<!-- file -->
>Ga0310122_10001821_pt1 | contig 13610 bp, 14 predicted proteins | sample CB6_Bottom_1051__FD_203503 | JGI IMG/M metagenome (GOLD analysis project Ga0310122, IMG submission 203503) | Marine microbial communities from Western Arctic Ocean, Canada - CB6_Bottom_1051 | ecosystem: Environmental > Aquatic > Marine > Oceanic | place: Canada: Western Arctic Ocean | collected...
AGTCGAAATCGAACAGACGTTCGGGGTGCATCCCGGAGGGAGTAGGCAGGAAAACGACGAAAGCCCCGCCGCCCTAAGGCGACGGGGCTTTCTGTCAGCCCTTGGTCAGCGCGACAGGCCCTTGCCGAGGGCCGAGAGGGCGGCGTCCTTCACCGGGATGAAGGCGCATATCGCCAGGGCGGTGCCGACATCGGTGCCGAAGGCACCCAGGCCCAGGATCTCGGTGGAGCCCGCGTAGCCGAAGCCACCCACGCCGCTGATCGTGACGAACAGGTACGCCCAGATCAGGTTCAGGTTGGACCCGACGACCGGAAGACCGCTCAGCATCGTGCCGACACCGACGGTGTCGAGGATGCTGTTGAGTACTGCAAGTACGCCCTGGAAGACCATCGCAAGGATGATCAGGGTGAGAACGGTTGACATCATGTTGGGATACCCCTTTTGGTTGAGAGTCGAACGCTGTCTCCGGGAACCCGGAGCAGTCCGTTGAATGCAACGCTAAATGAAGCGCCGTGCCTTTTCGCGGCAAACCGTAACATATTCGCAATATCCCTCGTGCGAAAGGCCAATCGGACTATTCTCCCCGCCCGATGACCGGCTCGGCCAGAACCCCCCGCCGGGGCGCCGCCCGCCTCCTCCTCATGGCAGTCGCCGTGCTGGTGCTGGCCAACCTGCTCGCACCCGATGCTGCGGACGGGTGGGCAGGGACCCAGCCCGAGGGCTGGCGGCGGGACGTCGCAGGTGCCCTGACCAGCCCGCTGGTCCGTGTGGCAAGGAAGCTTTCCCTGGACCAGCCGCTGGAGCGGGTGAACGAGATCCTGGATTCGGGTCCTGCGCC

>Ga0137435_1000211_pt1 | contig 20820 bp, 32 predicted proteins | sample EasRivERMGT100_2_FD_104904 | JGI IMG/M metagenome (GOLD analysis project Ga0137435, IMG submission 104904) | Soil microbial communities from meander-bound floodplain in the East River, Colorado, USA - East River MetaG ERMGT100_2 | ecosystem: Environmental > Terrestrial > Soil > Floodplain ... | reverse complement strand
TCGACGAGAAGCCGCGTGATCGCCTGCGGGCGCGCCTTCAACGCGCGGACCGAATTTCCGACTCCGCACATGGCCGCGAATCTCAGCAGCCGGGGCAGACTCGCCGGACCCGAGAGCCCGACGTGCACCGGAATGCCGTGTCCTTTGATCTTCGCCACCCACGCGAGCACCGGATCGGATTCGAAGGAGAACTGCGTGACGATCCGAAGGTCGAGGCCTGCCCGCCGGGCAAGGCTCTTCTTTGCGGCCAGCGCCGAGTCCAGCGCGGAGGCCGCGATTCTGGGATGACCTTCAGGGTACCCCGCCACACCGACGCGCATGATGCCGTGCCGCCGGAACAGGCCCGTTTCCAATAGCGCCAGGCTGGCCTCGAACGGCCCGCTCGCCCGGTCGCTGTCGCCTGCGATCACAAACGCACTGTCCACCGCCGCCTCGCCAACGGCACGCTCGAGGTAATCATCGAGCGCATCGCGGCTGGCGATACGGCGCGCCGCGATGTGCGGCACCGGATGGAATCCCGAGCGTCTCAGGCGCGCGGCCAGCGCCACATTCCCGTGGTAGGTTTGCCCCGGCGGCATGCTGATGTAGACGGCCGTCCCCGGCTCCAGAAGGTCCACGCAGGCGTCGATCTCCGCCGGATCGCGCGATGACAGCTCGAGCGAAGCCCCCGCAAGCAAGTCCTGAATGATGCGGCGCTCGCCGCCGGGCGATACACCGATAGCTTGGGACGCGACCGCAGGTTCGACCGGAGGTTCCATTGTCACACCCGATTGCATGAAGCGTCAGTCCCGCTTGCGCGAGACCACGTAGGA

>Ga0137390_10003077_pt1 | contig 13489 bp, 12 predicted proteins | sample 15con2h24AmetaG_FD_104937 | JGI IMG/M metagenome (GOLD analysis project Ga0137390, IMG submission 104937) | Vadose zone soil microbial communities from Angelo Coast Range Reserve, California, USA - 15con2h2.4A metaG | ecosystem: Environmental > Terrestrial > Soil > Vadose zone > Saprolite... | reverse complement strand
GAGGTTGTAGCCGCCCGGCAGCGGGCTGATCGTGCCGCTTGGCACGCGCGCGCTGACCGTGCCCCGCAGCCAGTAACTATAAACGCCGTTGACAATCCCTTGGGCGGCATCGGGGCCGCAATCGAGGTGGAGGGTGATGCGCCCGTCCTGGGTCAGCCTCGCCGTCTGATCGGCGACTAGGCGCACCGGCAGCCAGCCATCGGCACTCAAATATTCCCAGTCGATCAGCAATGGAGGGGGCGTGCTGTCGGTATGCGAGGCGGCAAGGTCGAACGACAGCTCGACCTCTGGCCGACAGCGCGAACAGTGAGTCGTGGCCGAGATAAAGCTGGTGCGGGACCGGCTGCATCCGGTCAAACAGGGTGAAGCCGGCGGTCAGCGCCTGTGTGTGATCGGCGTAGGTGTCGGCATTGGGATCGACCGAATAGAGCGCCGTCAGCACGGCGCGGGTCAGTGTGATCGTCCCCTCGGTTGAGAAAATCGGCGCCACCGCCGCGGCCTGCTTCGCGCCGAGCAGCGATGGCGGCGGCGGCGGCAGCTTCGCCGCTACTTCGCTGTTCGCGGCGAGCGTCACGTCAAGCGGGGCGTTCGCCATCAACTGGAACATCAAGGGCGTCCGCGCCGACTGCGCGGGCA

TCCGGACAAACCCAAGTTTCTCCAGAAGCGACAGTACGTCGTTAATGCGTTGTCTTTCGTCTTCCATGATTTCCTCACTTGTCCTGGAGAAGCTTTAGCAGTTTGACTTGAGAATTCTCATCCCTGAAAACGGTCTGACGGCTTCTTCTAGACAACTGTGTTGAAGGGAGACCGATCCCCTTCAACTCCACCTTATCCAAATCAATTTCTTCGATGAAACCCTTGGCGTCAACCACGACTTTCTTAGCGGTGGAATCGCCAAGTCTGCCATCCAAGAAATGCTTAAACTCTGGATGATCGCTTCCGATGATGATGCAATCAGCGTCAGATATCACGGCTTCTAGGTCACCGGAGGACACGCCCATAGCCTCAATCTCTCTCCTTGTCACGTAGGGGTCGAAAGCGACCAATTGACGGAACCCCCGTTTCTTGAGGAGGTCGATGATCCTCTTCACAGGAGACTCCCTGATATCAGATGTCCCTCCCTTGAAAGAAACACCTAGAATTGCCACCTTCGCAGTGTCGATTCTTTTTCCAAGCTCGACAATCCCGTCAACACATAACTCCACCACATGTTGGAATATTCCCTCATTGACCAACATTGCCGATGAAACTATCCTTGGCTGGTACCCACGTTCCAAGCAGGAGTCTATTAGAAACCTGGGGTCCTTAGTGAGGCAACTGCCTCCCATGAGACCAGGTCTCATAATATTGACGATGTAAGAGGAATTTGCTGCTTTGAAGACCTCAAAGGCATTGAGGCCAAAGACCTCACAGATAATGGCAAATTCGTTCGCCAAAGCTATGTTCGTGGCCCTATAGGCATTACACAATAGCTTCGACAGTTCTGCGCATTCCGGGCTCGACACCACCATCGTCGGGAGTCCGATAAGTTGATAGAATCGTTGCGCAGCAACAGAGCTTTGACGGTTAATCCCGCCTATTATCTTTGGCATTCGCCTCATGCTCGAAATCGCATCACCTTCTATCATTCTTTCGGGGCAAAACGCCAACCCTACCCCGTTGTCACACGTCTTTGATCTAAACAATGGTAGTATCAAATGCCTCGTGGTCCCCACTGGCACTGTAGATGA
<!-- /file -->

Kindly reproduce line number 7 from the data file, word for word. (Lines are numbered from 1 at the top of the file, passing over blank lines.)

TCCGGACAAACCCAAGTTTCTCCAGAAGCGACAGTACGTCGTTAATGCGTTGTCTTTCGTCTTCCATGATTTCCTCACTTGTCCTGGAGAAGCTTTAGCAGTTTGACTTGAGAATTCTCATCCCTGAAAACGGTCTGACGGCTTCTTCTAGACAACTGTGTTGAAGGGAGACCGATCCCCTTCAACTCCACCTTATCCAAATCAATTTCTTCGATGAAACCCTTGGCGTCAACCACGACTTTCTTAGCGGTGGAATCGCCAAGTCTGCCATCCAAGAAATGCTTAAACTCTGGATGATCGCTTCCGATGATGATGCAATCAGCGTCAGATATCACGGCTTCTAGGTCACCGGAGGACACGCCCATAGCCTCAATCTCTCTCCTTGTCACGTAGGGGTCGAAAGCGACCAATTGACGGAACCCCCGTTTCTTGAGGAGGTCGATGATCCTCTTCACAGGAGACTCCCTGATATCAGATGTCCCTCCCTTGAAAGAAACACCTAGAATTGCCACCTTCGCAGTGTCGATTCTTTTTCCAAGCTCGACAATCCCGTCAACACATAACTCCACCACATGTTGGAATATTCCCTCATTGACCAACATTGCCGATGAAACTATCCTTGGCTGGTACCCACGTTCCAAGCAGGAGTCTATTAGAAACCTGGGGTCCTTAGTGAGGCAACTGCCTCCCATGAGACCAGGTCTCATAATATTGACGATGTAAGAGGAATTTGCTGCTTTGAAGACCTCAAAGGCATTGAGGCCAAAGACCTCACAGATAATGGCAAATTCGTTCGCCAAAGCTATGTTCGTGGCCCTATAGGCATTACACAATAGCTTCGACAGTTCTGCGCATTCCGGGCTCGACACCACCATCGTCGGGAGTCCGATAAGTTGATAGAATCGTTGCGCAGCAACAGAGCTTTGACGGTTAATCCCGCCTATTATCTTTGGCATTCGCCTCATGCTCGAAATCGCATCACCTTCTATCATTCTTTCGGGGCAAAACGCCAACCCTACCCCGTTGTCACACGTCTTTGATCTAAACAATGGTAGTATCAAATGCCTCGTGGTCCCCACTGGCACTGTAGATGA